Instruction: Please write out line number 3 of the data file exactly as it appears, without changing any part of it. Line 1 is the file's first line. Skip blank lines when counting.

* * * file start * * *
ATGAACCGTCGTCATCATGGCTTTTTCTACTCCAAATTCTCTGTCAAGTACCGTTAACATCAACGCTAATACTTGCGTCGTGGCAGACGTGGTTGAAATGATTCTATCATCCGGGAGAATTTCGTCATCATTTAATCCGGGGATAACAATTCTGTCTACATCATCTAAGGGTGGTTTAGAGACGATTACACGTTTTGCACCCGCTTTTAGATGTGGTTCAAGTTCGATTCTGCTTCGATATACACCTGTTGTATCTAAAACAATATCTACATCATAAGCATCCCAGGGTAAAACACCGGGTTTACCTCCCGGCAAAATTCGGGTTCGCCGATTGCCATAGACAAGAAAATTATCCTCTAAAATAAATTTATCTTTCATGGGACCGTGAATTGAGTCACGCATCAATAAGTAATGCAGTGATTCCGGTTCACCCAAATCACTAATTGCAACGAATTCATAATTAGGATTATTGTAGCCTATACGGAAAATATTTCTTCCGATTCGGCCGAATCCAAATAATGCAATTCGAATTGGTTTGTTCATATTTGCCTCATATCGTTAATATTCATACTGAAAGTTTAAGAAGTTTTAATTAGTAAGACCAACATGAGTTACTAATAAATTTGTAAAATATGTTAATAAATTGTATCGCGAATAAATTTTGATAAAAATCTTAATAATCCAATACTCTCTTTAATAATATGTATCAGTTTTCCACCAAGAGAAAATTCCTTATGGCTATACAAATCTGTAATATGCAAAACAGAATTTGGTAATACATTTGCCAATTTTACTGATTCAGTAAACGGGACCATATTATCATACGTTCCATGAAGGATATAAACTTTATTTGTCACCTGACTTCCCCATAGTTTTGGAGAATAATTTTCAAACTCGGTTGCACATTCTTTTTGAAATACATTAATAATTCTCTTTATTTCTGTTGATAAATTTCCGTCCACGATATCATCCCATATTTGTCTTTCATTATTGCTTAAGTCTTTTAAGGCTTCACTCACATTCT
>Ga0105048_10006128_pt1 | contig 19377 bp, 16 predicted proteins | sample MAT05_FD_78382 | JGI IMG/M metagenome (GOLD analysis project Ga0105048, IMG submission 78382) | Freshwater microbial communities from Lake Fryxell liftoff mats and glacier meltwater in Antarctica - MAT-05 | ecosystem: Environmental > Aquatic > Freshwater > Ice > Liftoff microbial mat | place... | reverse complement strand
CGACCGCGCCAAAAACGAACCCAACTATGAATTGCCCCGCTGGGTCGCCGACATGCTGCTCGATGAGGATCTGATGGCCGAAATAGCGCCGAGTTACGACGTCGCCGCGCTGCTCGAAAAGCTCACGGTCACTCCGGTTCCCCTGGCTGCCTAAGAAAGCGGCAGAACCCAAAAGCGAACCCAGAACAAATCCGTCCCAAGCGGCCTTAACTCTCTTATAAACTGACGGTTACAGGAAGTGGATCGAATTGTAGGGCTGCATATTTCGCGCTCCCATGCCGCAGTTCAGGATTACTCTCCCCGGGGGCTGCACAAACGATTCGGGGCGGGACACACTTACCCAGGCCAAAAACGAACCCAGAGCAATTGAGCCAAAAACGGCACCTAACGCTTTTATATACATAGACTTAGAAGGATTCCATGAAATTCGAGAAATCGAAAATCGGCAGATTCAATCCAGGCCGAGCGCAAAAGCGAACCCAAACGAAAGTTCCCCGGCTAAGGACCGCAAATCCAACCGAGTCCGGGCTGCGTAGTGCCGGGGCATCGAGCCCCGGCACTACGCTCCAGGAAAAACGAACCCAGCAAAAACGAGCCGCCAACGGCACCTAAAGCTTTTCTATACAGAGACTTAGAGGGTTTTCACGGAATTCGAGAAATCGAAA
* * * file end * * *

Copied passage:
CGACCGCGCCAAAAACGAACCCAACTATGAATTGCCCCGCTGGGTCGCCGACATGCTGCTCGATGAGGATCTGATGGCCGAAATAGCGCCGAGTTACGACGTCGCCGCGCTGCTCGAAAAGCTCACGGTCACTCCGGTTCCCCTGGCTGCCTAAGAAAGCGGCAGAACCCAAAAGCGAACCCAGAACAAATCCGTCCCAAGCGGCCTTAACTCTCTTATAAACTGACGGTTACAGGAAGTGGATCGAATTGTAGGGCTGCATATTTCGCGCTCCCATGCCGCAGTTCAGGATTACTCTCCCCGGGGGCTGCACAAACGATTCGGGGCGGGACACACTTACCCAGGCCAAAAACGAACCCAGAGCAATTGAGCCAAAAACGGCACCTAACGCTTTTATATACATAGACTTAGAAGGATTCCATGAAATTCGAGAAATCGAAAATCGGCAGATTCAATCCAGGCCGAGCGCAAAAGCGAACCCAAACGAAAGTTCCCCGGCTAAGGACCGCAAATCCAACCGAGTCCGGGCTGCGTAGTGCCGGGGCATCGAGCCCCGGCACTACGCTCCAGGAAAAACGAACCCAGCAAAAACGAGCCGCCAACGGCACCTAAAGCTTTTCTATACAGAGACTTAGAGGGTTTTCACGGAATTCGAGAAATCGAAA